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Re: Blocking SSH ... BUT...



From: "Ashley M. Kirchner" <ashley pcraft com>
Sent: Tuesday, 2007, September 18 10:53
Subject: Blocking SSH ... BUT...



   Hey all,

I have the following lines in my iptables config file to curb ssh knocking on our servers:

# Let's see if we can curb SSH attacks.
-A INPUT -p tcp --syn --dport 22 -m recent --name sshattack --set

-A INPUT -p tcp --syn --dport 22 -m recent --name sshattack --rcheck --seconds 120 --hitcount 2 -j LOG -log-prefix "SSH REJECT: "

-A INPUT -p tcp --syn --dport 22 -m recent --name sshattack --rcheck --seconds 120 --hitcount 2 -j REJECT --reject-with tcp-reset


This works great...EXCEPT it also blocks our own access to the servers if we need to get on them in a short amount of time (less than 120 seconds). So how can I still implement the above blocking, but allow anything from our different subnets (we have 4) come through without going through that block routine?

I see the rubes have forgotten the IPTables trick I learned from this
list and have been propagating ever since.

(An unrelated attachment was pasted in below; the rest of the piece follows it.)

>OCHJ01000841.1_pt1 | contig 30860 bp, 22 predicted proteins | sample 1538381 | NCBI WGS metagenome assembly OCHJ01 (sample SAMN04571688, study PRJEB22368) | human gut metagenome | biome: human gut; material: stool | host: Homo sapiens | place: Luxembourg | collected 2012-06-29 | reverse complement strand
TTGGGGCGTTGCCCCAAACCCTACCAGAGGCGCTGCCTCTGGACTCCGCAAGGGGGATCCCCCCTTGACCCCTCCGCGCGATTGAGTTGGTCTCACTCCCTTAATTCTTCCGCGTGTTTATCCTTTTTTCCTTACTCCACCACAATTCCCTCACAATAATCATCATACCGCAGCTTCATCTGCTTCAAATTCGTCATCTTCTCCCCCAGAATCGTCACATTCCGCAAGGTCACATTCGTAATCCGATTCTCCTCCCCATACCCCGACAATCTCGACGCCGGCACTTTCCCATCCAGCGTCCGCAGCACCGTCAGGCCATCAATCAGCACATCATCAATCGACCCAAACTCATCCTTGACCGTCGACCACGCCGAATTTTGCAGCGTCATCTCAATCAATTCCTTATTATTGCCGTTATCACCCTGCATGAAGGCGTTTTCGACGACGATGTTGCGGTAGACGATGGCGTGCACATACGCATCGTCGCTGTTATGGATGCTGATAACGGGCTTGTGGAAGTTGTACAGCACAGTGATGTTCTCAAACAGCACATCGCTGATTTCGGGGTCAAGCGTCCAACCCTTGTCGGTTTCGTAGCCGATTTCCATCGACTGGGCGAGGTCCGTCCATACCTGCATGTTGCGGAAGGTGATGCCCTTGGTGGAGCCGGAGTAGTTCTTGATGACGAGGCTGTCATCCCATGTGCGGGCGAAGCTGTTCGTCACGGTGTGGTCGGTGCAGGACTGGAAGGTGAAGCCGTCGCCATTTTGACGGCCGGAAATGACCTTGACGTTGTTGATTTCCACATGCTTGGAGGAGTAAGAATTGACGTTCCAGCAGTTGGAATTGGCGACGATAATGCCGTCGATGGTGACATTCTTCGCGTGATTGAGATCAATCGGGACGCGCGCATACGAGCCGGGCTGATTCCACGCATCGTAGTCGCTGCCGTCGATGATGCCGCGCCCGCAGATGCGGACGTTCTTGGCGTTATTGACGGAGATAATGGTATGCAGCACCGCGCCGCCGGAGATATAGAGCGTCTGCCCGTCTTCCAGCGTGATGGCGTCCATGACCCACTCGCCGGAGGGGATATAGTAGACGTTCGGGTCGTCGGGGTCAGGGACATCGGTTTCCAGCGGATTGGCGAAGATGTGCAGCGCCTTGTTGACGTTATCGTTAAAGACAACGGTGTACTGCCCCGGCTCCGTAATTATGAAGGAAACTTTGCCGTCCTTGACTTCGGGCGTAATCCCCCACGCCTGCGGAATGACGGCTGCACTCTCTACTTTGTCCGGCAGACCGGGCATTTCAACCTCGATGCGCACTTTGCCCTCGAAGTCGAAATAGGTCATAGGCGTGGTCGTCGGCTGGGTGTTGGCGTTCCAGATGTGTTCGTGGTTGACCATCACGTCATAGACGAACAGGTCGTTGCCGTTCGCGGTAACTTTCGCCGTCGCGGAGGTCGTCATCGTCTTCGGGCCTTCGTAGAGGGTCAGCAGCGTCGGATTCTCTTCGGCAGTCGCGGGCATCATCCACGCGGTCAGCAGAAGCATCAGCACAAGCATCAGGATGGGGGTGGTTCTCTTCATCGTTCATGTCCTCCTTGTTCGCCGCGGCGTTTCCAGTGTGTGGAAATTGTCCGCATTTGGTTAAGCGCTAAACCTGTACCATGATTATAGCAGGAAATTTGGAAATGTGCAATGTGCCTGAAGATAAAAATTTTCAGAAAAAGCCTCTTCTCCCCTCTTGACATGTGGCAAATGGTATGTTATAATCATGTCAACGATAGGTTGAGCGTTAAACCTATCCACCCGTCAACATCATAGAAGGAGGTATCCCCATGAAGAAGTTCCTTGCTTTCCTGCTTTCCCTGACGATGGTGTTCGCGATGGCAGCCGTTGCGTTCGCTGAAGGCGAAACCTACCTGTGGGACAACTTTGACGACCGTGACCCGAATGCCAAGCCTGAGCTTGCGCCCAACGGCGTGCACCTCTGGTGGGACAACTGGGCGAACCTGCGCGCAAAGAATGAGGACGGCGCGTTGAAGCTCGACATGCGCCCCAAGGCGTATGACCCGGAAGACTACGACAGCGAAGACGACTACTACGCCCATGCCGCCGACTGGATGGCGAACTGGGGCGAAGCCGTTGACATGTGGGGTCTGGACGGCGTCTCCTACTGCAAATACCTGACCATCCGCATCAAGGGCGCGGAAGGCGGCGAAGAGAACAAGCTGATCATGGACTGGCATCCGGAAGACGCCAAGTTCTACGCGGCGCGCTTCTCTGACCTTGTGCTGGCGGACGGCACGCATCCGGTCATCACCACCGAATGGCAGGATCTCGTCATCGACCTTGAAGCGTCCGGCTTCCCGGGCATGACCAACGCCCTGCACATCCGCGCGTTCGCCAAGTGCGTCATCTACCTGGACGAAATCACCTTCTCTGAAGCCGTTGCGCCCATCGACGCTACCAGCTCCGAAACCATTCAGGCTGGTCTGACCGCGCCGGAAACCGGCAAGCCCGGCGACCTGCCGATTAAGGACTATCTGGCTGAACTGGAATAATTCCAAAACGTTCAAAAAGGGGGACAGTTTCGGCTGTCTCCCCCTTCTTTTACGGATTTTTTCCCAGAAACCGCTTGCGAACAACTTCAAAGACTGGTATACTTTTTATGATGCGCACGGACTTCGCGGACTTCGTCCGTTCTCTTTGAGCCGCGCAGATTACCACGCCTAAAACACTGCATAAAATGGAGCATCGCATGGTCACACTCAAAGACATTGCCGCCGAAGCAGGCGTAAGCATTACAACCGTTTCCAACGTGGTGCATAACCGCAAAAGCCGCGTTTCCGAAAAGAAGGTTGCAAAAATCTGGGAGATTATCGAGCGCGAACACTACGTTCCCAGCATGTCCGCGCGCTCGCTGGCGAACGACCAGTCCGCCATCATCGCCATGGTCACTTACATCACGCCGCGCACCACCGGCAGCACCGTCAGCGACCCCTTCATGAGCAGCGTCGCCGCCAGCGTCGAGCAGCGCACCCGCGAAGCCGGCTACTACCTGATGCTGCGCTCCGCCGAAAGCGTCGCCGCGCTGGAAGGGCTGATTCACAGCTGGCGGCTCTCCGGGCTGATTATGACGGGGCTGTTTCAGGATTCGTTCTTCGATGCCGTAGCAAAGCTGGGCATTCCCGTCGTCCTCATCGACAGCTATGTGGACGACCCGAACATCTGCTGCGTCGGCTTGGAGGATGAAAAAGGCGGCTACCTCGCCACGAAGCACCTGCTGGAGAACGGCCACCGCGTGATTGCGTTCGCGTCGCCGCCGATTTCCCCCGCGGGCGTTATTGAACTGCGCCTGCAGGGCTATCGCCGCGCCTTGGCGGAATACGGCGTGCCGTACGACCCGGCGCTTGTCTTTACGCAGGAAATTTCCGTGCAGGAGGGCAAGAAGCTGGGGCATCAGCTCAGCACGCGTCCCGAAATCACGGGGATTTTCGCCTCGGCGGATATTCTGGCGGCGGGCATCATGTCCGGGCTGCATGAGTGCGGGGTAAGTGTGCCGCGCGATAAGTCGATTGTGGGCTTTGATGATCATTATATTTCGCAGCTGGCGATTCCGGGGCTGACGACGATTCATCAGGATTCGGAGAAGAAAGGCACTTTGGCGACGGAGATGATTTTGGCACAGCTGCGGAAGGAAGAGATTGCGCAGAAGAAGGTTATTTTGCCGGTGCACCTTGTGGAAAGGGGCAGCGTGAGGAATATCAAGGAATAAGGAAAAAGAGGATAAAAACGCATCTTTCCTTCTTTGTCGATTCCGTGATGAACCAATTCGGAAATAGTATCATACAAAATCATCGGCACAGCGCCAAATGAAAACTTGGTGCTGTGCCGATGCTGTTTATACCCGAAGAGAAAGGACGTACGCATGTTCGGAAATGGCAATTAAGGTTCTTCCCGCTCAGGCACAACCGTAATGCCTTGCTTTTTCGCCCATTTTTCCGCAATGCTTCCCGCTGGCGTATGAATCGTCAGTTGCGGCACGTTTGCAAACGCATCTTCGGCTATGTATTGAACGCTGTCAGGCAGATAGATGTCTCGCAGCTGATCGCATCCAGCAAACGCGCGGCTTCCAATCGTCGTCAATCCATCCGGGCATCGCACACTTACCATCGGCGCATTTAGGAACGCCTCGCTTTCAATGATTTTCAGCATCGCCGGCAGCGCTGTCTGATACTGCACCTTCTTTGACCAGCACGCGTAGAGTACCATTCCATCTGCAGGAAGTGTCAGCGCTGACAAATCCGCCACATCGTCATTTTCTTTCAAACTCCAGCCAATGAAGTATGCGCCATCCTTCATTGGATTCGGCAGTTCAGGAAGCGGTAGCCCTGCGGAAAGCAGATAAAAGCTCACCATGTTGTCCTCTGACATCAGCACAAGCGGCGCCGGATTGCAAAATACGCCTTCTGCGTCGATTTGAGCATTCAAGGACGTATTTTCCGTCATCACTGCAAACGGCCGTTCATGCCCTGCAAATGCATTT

You can tell IPTables to allow X number of attempts from any particular
source for any given port within a interval and then block it. I like
to log such blocked attempts. It's fun to see where would be crackers
come from. If it's a "Western" university I send a note to the sysadmin
with details. (I don't bother with China or Russia, for example.)

The trick look like this for ssh:
# Then setup the reject trap
$IPTABLES -A INPUT -p tcp --syn --dport 22 -m recent --name sshattack --set
$IPTABLES -A INPUT -p tcp --dport 22 --syn -m recent --name sshattack \
 --rcheck --seconds 180 --hitcount 2 -j LOG --log-prefix 'SSH REJECT: '
$IPTABLES -A INPUT -p tcp --dport 22 --syn -m recent --name sshattack \
 --rcheck --seconds 180 --hitcount 2 -j REJECT --reject-with tcp-reset

As configured it allows one attempt every 3 minutes. If a user messes up
they have to wait three minutes. (When I am on the road I set it down to
one a minute. With a moderately decent password of even exactly 8 characters
the brute force attack would take a rather long time noticeable in the
logs as an unusual number of failed login attempts. In twenty four hours
that's 1440 attacks. Could they get "abcdefgh" as a password in that
period? Only if it is in a small dictionary. And we don't use dictionary
words here.

When I bounce I simple mutter to myself, "Patience, Joanne." That works.

{^_-}
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